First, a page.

According to a study conducted by CNI, 2,796 projects are stagnant in Brazil. Felipe Montoro Jens, Infrastructure sector expert, 517 (18.5%) of those projects are in the infrastructure sector and are worth R$10.7 billion.

In the infrastructure sector, basic sanitation programs were the most affected. According to the research, 447 enterprises were interrupted in the implementation stage.

It is claimed that less resources have been channeled to the projects in the infrastructure sector. According to Felipe Montoro Jens, the public sector flawed and that is why the projects are not continuing. Additionally, they did not turn out to be beneficial to the intended beneficiaries of the projects.

Felipe Montoro Jens continued to say that the National Confederation of Industry (NCI) had foreseen the predicament, specifically, the failure of education projects to sail through to completion. This happened despite the fact that the education projects were less costly and less complex. To find more details on Montoro’s professional career, you can visit his LinkedIn handle.

The research revealed that the root cause of projects failing to sail through to completion was technical problems, abandonment of projects by contractors and companies, financial constraints as well as expropriation.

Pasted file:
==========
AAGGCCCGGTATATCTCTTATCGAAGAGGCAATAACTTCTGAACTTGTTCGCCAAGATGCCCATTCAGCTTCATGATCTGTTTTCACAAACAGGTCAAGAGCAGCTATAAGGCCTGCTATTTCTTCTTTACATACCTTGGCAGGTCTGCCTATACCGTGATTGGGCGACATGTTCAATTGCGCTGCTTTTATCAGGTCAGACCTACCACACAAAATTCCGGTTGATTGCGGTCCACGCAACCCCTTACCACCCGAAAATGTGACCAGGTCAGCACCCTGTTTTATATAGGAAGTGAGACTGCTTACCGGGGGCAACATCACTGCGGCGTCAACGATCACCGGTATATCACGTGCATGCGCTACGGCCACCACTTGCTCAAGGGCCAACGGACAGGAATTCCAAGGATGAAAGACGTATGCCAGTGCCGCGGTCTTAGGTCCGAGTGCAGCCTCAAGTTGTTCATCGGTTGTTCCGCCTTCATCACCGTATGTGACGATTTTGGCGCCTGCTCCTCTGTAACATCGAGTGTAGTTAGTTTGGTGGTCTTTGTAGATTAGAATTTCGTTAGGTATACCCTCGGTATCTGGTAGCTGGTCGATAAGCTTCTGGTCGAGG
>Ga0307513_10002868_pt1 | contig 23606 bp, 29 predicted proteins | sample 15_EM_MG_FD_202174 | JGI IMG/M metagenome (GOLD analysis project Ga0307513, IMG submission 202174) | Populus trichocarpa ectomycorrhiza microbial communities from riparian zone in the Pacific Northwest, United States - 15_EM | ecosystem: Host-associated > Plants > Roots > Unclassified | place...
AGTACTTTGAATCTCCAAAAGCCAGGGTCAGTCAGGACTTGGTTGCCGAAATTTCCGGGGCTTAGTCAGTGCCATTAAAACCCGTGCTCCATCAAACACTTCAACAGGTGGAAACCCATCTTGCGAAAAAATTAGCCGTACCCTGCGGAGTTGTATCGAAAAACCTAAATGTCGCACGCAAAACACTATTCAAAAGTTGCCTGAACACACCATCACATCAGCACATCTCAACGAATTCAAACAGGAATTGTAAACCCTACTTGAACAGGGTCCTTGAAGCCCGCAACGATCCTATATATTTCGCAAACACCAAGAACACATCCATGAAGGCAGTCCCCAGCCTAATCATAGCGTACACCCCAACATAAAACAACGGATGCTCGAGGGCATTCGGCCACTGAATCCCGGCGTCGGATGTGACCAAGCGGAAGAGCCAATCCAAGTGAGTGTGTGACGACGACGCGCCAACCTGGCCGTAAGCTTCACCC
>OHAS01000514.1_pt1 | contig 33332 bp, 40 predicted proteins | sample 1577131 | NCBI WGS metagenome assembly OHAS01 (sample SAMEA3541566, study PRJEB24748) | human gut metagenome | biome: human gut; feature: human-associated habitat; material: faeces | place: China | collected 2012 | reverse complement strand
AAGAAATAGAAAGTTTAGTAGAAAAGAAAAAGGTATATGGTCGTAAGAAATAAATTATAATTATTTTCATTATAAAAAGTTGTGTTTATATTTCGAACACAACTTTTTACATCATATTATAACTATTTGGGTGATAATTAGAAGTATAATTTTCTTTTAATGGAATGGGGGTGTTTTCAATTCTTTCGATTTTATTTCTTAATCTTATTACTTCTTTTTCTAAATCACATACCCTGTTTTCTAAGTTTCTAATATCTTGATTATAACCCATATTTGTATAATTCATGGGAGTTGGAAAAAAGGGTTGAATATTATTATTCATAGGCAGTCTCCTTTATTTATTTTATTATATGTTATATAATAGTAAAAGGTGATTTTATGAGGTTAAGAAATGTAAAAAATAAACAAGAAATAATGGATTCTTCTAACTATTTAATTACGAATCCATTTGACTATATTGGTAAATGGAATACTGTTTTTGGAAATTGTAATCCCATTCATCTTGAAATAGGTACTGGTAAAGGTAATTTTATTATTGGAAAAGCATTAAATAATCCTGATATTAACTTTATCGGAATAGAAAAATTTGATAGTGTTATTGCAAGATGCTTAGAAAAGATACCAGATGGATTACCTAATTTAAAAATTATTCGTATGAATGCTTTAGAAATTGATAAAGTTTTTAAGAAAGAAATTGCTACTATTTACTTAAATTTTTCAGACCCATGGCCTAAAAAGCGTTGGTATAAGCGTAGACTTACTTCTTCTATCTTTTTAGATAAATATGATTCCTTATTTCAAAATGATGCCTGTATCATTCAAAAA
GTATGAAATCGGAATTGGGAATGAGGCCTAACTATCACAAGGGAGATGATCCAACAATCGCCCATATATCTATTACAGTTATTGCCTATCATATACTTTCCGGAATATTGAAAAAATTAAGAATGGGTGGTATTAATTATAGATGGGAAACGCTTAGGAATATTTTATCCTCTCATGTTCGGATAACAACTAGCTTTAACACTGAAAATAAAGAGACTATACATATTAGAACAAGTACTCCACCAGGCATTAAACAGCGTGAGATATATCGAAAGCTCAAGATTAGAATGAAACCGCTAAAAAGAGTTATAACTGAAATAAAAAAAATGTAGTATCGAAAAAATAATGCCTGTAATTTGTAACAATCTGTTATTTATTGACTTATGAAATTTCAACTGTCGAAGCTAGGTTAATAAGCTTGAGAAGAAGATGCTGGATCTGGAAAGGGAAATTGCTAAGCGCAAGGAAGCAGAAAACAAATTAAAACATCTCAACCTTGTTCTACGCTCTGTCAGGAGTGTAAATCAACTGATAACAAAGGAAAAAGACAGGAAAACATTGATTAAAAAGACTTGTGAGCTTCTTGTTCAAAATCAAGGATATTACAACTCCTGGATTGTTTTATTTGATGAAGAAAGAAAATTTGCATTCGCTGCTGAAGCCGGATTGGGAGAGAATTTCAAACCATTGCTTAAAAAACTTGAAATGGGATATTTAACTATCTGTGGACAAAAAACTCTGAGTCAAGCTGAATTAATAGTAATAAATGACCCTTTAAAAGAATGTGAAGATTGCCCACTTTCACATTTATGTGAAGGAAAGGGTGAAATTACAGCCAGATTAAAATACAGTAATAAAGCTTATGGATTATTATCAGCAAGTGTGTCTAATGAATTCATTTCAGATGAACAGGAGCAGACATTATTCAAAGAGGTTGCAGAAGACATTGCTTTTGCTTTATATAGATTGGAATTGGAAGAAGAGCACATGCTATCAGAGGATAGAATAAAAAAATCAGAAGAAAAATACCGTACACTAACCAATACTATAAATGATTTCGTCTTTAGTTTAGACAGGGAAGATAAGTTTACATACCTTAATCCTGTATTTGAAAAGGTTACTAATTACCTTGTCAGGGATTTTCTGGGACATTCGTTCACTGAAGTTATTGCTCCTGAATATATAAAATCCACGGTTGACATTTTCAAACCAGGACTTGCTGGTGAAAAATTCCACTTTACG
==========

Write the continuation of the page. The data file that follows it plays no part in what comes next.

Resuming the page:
Ilana Ferreira, infrastructure expert, said that technical problems could be the root cause of the problems. She continued to question the planning and implementation of the projects and said they were done poorly.

The government had to do something about the economic crisis in Brazil and therefore cut down spending. In the process, according to Felipe Montoro Jens, that interrupted projects.

CNI went ahead to recommend measures to help awake the stagnant projects. The recommendations include: improve macro-planning, conduct efficient macro-planning, proper execution strategies, equip teams better, design more balanced contracts and strengthen internal control. The director of CNI emphasized that it is important to learn from mistakes and so should Brazil.

CNI was founded in 1938 with an aim to represent the highest body in the industry’s trade union system as well as work to defend the interests of the national industry.